On September 6, 1957, the FFMC conveyed its mineral interest in the property to the United States of America, to be administered by the Secretary of the Interior. See Docket No. 20-1. The mineral quitclaim deed was recorded on November 5, 1957. See Docket No. 11-4, p. 23.
On April 6, 1993, John and Helen Kuntz conveyed the land to the plaintiffs, Franklin and Pauline Appledoorn, via a warranty deed, which was recorded on the same day it was signed. See Docket No. 11-4, p. 32. The Appledoorns' deed states that they receive the following property:
Township 143 North, Range 94 West, 5th P.M. Section 14: S1/2 S1/2 Section 22: S1/2 NE1/4 , NE1/4 NE1/4 , SE1/4 Section 23: ALL Subject to all easements, exceptions, reservations and mineral conveyances of record; and
That included within this conveyance are all mineral interests of the parties of the first part of which they are presently seized.
See Docket No. 11-4, p. 32.
Both the Government and the Appledoorns leased their mineral interests. On February 22, 1994, the Appledoorns leased their mineral interest to Sundance Oil & Gas, Inc. See Docket No. 20-2. The Government leased its fifty percent mineral interest to Sundance Oil & Gas, Inc. on August 25, 1994. See Docket No. 20-3. Franklin Appledoorn testified in a deposition that ever since he and his wife leased their mineral interests, they have always been paid as though they own half of the minerals. See Docket No. 20-4, p. 40-41.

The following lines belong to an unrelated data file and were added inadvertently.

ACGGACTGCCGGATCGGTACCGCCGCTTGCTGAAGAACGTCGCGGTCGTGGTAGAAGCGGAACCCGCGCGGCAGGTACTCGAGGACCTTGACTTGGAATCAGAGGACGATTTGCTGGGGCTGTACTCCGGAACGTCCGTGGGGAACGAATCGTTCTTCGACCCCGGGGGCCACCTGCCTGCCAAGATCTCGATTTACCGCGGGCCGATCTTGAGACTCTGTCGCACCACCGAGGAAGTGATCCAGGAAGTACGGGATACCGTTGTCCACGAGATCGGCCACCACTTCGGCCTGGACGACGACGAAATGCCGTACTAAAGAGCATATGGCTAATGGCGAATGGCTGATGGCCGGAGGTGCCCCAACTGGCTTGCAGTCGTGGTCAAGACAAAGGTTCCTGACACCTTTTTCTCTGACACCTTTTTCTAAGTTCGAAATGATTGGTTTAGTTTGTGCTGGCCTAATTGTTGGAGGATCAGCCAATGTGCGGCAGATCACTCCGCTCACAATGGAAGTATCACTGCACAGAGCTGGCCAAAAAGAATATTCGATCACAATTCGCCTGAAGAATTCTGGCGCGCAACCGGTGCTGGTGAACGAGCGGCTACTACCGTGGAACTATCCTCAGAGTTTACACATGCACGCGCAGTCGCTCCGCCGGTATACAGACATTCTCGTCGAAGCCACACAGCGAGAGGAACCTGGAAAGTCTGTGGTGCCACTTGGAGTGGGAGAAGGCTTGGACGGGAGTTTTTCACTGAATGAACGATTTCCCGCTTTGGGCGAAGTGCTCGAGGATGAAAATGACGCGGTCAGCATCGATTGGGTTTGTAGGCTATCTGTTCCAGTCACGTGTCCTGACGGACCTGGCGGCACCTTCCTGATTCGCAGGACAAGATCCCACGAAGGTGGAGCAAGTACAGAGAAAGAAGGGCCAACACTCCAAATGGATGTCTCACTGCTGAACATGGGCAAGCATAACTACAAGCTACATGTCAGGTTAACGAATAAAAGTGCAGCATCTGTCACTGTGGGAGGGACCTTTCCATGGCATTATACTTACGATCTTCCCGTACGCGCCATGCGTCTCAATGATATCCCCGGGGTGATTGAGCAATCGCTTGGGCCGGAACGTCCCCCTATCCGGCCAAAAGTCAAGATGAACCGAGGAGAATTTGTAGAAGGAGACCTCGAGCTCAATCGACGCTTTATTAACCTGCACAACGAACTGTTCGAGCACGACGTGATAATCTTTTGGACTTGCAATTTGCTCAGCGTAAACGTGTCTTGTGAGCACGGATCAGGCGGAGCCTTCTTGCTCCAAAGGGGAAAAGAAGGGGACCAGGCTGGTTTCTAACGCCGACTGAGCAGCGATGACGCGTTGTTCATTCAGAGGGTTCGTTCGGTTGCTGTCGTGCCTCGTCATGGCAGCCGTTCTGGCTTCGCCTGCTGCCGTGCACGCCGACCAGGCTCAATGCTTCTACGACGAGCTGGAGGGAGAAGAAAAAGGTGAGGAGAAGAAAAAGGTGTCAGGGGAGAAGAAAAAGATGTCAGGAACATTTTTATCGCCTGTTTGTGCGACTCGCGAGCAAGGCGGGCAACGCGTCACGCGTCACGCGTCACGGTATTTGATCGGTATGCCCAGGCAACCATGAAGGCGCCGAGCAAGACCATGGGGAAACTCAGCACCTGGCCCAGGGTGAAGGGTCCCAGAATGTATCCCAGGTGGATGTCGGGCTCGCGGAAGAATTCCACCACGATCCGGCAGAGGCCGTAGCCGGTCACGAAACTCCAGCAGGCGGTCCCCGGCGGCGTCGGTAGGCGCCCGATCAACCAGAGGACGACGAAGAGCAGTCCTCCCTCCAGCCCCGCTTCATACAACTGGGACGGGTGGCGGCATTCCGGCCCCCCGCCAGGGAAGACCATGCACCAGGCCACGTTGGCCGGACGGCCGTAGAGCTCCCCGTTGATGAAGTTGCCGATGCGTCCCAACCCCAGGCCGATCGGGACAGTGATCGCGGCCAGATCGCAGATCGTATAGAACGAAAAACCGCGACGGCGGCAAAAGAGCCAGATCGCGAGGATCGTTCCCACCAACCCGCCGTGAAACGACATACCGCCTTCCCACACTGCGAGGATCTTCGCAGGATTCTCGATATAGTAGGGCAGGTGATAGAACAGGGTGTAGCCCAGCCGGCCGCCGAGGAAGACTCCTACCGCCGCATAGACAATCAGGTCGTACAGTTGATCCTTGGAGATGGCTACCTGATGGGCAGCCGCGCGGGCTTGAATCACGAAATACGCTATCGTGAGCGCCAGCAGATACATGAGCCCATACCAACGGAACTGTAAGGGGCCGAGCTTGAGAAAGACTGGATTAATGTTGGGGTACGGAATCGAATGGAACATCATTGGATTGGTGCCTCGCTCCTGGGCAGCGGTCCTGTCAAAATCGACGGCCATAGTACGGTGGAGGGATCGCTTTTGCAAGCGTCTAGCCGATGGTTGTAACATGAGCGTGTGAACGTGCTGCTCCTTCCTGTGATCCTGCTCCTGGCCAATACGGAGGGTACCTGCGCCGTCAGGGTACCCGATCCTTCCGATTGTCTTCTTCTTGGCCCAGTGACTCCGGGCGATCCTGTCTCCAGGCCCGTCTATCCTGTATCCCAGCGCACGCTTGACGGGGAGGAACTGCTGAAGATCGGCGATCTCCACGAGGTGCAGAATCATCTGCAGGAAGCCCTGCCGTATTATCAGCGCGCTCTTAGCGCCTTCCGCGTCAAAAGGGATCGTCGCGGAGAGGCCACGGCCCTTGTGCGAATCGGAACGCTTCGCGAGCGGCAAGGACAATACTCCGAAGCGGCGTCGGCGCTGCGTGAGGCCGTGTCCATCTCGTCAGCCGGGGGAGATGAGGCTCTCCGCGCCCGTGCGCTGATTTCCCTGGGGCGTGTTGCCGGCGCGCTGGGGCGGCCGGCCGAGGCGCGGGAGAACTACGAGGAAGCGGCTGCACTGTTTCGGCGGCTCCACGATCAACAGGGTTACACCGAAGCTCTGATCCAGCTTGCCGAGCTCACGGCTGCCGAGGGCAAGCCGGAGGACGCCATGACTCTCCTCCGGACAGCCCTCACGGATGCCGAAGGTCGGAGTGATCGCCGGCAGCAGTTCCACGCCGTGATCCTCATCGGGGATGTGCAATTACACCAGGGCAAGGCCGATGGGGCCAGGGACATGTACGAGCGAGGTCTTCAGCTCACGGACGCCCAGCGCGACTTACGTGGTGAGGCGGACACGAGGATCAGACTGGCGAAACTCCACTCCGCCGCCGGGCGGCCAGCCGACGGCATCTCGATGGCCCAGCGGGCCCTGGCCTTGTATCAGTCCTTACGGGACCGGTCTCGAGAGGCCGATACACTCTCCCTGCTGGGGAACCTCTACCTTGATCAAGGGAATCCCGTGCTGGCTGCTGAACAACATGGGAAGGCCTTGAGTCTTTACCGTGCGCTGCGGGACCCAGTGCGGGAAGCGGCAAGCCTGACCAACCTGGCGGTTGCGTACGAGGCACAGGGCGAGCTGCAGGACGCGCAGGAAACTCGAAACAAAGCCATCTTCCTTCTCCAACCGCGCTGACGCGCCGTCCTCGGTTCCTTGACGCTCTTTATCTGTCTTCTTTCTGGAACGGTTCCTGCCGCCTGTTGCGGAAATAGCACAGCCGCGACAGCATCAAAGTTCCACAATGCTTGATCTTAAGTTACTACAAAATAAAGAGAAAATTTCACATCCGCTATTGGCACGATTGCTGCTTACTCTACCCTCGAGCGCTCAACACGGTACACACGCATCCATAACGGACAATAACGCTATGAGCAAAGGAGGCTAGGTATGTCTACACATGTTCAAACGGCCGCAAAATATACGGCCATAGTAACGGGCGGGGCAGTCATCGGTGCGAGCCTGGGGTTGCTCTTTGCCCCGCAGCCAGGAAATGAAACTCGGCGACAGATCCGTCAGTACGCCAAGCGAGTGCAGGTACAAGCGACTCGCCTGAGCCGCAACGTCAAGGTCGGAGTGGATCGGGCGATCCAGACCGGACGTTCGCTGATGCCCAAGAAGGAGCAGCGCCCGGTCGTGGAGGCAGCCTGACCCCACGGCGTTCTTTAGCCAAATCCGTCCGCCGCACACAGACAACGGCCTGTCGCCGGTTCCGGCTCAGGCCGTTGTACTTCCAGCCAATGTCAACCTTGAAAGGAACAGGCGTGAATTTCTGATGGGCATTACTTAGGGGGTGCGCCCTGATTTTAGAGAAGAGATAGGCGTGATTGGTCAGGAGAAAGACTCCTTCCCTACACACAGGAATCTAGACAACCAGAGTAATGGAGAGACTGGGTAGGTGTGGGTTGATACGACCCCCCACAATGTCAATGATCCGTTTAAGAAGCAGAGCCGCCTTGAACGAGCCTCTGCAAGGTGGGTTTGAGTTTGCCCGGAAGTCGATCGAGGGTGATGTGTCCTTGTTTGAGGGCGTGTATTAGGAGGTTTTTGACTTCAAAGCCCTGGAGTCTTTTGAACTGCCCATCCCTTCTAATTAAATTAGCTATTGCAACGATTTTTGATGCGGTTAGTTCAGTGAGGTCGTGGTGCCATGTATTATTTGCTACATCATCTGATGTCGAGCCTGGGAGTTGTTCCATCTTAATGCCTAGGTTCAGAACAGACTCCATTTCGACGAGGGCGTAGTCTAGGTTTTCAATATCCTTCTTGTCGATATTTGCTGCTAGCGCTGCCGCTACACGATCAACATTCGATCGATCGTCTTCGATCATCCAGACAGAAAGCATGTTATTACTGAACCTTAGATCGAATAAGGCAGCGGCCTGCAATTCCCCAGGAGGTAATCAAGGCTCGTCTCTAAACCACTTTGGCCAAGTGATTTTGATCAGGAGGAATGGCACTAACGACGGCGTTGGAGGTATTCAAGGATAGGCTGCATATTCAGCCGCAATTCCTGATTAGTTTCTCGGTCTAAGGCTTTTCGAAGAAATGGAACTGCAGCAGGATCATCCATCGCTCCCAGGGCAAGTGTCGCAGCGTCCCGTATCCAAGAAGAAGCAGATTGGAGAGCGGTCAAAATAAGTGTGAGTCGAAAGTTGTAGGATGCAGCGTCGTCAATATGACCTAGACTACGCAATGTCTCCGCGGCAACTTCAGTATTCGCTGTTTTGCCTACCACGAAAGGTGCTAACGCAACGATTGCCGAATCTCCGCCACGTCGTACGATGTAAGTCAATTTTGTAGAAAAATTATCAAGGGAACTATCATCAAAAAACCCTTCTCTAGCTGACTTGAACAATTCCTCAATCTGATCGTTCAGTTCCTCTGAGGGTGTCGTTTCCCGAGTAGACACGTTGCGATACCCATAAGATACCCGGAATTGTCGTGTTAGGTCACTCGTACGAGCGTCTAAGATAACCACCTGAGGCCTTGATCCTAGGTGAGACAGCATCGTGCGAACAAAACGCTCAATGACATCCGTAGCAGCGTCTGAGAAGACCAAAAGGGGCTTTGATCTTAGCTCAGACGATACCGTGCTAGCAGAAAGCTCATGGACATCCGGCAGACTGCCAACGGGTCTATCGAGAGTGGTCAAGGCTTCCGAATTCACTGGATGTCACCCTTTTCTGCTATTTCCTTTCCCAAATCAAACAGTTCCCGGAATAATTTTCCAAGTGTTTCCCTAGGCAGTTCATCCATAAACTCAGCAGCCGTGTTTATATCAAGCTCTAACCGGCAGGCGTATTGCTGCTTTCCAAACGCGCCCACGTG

Franklin Appledoorn testified that "a few years" after the Appledoorns received the property in 1993, he "thought it would be worthwhile checking into it, see who owns the minerals in . . . the parcels that we had." See Docket No. 20-4, p. 9. Franklin Appledoorn had a lawyer and two landmen review the abstract of title for Appledoorns' land. They were all of the opinion that the Appledoorns own the minerals in full. The Appledoorns contend in their memorandum in support of their motion for summary judgment that they "were unaware of any claim by the United States until August of 2008, when the existence of a dispute became apparent as the result of a title opinion prepared by the Bureau of Land Management." See Docket No. 11. The title opinion states, "Our title records reflect that the Federal Farm Mortgage Corporation transferred a 50 percent mineral interest in the above lands to the United States." See Docket No. 11-5.